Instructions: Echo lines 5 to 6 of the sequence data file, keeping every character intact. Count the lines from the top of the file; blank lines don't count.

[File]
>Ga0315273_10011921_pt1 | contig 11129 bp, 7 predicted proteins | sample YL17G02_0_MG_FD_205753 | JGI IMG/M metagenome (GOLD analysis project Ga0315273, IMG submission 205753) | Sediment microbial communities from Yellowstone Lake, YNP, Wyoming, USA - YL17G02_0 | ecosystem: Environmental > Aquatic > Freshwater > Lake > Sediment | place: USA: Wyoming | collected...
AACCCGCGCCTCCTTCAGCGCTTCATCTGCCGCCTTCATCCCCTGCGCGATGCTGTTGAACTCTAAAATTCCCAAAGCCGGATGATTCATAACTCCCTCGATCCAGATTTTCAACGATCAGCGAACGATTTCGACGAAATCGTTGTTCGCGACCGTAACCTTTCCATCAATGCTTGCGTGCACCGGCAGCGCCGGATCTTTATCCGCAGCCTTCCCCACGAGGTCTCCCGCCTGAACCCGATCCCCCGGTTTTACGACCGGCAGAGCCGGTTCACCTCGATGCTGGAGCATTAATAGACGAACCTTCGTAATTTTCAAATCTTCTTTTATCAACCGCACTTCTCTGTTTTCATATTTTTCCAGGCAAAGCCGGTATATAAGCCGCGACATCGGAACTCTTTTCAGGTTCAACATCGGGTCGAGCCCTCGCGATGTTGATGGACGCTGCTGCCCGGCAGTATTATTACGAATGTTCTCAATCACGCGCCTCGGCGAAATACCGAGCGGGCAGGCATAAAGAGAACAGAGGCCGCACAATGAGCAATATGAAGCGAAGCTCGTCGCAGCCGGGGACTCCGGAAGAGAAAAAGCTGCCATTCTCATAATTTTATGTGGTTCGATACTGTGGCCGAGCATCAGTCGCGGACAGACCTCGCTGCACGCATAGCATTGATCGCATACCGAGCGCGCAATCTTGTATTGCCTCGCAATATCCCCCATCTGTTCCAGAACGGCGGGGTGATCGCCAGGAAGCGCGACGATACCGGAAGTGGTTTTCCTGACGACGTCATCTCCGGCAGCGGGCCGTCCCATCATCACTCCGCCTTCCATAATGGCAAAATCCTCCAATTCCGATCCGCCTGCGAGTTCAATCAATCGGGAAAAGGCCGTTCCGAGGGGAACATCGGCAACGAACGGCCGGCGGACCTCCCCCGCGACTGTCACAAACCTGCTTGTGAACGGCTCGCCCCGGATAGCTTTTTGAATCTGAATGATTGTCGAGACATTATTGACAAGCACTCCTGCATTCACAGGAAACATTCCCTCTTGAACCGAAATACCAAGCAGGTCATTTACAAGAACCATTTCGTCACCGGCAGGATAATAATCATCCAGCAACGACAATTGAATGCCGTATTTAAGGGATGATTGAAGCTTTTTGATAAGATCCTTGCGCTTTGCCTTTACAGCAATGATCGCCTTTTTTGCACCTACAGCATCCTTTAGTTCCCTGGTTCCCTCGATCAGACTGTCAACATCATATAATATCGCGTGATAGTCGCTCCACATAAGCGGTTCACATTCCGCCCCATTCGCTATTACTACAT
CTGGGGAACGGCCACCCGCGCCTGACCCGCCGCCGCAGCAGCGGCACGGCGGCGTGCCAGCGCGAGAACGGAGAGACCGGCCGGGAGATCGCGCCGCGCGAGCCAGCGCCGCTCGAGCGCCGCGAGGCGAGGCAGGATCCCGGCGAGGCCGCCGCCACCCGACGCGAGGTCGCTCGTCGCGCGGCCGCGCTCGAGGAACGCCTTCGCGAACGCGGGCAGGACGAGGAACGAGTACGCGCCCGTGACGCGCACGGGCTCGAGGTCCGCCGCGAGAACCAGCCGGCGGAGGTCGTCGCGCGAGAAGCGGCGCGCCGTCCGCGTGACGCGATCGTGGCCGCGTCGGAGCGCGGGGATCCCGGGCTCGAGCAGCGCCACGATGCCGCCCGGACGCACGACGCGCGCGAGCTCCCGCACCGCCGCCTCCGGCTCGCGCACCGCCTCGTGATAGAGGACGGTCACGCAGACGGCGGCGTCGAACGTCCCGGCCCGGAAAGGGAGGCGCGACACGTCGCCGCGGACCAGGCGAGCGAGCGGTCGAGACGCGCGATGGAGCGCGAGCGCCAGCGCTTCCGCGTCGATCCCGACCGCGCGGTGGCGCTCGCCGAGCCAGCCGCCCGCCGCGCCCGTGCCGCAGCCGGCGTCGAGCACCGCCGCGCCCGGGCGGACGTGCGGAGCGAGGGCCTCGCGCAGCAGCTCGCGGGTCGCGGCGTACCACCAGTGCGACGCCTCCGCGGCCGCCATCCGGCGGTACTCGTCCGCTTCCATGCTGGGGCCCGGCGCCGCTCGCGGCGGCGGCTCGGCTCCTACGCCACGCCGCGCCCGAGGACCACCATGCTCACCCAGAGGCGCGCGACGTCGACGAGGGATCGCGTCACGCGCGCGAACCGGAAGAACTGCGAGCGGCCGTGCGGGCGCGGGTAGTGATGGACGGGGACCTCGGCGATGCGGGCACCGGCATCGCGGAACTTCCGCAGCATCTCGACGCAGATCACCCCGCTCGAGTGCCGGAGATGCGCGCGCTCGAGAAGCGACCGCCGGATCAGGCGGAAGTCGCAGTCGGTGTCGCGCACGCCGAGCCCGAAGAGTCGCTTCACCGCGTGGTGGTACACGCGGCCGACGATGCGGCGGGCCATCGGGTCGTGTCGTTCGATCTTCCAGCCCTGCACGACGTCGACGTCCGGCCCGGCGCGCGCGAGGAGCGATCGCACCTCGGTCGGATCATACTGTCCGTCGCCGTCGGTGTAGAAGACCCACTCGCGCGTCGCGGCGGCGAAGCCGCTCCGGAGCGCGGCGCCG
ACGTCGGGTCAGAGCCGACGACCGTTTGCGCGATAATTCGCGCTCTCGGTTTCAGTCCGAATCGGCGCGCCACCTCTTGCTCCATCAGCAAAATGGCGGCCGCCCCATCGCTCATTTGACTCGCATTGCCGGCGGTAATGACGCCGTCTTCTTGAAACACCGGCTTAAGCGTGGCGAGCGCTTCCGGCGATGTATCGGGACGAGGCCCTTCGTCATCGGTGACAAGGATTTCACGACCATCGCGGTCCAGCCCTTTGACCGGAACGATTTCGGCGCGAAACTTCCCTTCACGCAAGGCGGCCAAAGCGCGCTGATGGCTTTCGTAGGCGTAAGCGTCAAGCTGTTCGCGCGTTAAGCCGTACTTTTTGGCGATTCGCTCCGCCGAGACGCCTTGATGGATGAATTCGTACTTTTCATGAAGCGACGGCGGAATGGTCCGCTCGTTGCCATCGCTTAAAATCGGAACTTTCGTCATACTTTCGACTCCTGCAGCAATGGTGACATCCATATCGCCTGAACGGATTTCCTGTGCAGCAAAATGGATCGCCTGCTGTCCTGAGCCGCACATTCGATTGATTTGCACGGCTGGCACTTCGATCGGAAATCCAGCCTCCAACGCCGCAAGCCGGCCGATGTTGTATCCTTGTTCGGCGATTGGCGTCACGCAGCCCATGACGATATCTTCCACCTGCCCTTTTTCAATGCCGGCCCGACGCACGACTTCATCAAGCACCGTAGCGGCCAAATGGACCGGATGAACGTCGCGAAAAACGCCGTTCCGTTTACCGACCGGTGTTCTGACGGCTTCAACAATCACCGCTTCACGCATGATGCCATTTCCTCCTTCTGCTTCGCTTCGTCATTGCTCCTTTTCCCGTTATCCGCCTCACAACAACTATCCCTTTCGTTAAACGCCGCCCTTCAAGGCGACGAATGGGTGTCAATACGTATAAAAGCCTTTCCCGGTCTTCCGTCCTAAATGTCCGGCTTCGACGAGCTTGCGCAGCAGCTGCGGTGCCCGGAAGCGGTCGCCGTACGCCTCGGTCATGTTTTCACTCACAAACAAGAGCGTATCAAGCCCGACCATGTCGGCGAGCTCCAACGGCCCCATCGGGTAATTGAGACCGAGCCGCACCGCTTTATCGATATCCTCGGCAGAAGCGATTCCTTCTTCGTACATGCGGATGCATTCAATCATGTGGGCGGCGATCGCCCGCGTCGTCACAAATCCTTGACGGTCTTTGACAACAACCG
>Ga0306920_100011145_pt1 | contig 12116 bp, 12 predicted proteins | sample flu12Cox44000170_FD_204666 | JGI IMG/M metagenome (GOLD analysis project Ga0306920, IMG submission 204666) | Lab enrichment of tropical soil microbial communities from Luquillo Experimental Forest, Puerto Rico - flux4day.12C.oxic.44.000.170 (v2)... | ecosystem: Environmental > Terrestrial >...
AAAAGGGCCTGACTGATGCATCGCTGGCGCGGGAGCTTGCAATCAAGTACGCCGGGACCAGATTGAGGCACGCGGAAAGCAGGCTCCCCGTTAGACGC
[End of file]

>Ga0306920_100011145_pt1 | contig 12116 bp, 12 predicted proteins | sample flu12Cox44000170_FD_204666 | JGI IMG/M metagenome (GOLD analysis project Ga0306920, IMG submission 204666) | Lab enrichment of tropical soil microbial communities from Luquillo Experimental Forest, Puerto Rico - flux4day.12C.oxic.44.000.170 (v2)... | ecosystem: Environmental > Terrestrial >...
AAAAGGGCCTGACTGATGCATCGCTGGCGCGGGAGCTTGCAATCAAGTACGCCGGGACCAGATTGAGGCACGCGGAAAGCAGGCTCCCCGTTAGACGC